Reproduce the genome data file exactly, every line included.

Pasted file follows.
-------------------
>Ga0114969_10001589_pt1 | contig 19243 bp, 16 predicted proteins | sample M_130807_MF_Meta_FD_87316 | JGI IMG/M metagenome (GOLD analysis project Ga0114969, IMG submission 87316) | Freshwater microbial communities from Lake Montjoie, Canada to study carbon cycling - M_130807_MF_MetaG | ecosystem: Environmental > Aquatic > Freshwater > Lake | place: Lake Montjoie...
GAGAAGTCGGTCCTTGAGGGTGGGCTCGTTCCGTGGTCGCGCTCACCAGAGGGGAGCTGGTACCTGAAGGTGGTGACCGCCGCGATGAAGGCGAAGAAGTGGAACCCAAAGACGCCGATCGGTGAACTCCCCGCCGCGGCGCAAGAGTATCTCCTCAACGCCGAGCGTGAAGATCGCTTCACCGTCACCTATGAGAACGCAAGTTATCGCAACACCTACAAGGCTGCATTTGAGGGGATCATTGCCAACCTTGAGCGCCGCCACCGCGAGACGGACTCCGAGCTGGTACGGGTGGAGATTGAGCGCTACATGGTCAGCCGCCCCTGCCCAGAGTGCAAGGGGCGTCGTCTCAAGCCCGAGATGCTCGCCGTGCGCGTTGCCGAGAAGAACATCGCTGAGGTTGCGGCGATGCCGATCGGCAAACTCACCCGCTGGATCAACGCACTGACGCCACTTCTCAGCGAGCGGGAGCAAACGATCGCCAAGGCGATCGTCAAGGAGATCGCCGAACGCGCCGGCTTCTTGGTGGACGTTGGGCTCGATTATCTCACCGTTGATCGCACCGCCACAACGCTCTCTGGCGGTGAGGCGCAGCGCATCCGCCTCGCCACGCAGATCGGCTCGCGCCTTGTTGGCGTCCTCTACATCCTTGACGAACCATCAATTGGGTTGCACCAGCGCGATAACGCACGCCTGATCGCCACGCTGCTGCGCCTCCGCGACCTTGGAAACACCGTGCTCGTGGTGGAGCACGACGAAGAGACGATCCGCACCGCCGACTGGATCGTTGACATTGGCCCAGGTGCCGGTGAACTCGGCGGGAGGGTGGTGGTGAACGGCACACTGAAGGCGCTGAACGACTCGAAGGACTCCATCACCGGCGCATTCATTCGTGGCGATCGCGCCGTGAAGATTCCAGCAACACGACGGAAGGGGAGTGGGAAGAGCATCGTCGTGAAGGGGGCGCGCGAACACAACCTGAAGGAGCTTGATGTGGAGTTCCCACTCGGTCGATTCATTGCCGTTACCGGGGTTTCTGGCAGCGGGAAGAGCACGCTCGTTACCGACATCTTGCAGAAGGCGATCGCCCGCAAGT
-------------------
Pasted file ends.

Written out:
>Ga0114969_10001589_pt1 | contig 19243 bp, 16 predicted proteins | sample M_130807_MF_Meta_FD_87316 | JGI IMG/M metagenome (GOLD analysis project Ga0114969, IMG submission 87316) | Freshwater microbial communities from Lake Montjoie, Canada to study carbon cycling - M_130807_MF_MetaG | ecosystem: Environmental > Aquatic > Freshwater > Lake | place: Lake Montjoie...
GAGAAGTCGGTCCTTGAGGGTGGGCTCGTTCCGTGGTCGCGCTCACCAGAGGGGAGCTGGTACCTGAAGGTGGTGACCGCCGCGATGAAGGCGAAGAAGTGGAACCCAAAGACGCCGATCGGTGAACTCCCCGCCGCGGCGCAAGAGTATCTCCTCAACGCCGAGCGTGAAGATCGCTTCACCGTCACCTATGAGAACGCAAGTTATCGCAACACCTACAAGGCTGCATTTGAGGGGATCATTGCCAACCTTGAGCGCCGCCACCGCGAGACGGACTCCGAGCTGGTACGGGTGGAGATTGAGCGCTACATGGTCAGCCGCCCCTGCCCAGAGTGCAAGGGGCGTCGTCTCAAGCCCGAGATGCTCGCCGTGCGCGTTGCCGAGAAGAACATCGCTGAGGTTGCGGCGATGCCGATCGGCAAACTCACCCGCTGGATCAACGCACTGACGCCACTTCTCAGCGAGCGGGAGCAAACGATCGCCAAGGCGATCGTCAAGGAGATCGCCGAACGCGCCGGCTTCTTGGTGGACGTTGGGCTCGATTATCTCACCGTTGATCGCACCGCCACAACGCTCTCTGGCGGTGAGGCGCAGCGCATCCGCCTCGCCACGCAGATCGGCTCGCGCCTTGTTGGCGTCCTCTACATCCTTGACGAACCATCAATTGGGTTGCACCAGCGCGATAACGCACGCCTGATCGCCACGCTGCTGCGCCTCCGCGACCTTGGAAACACCGTGCTCGTGGTGGAGCACGACGAAGAGACGATCCGCACCGCCGACTGGATCGTTGACATTGGCCCAGGTGCCGGTGAACTCGGCGGGAGGGTGGTGGTGAACGGCACACTGAAGGCGCTGAACGACTCGAAGGACTCCATCACCGGCGCATTCATTCGTGGCGATCGCGCCGTGAAGATTCCAGCAACACGACGGAAGGGGAGTGGGAAGAGCATCGTCGTGAAGGGGGCGCGCGAACACAACCTGAAGGAGCTTGATGTGGAGTTCCCACTCGGTCGATTCATTGCCGTTACCGGGGTTTCTGGCAGCGGGAAGAGCACGCTCGTTACCGACATCTTGCAGAAGGCGATCGCCCGCAAGT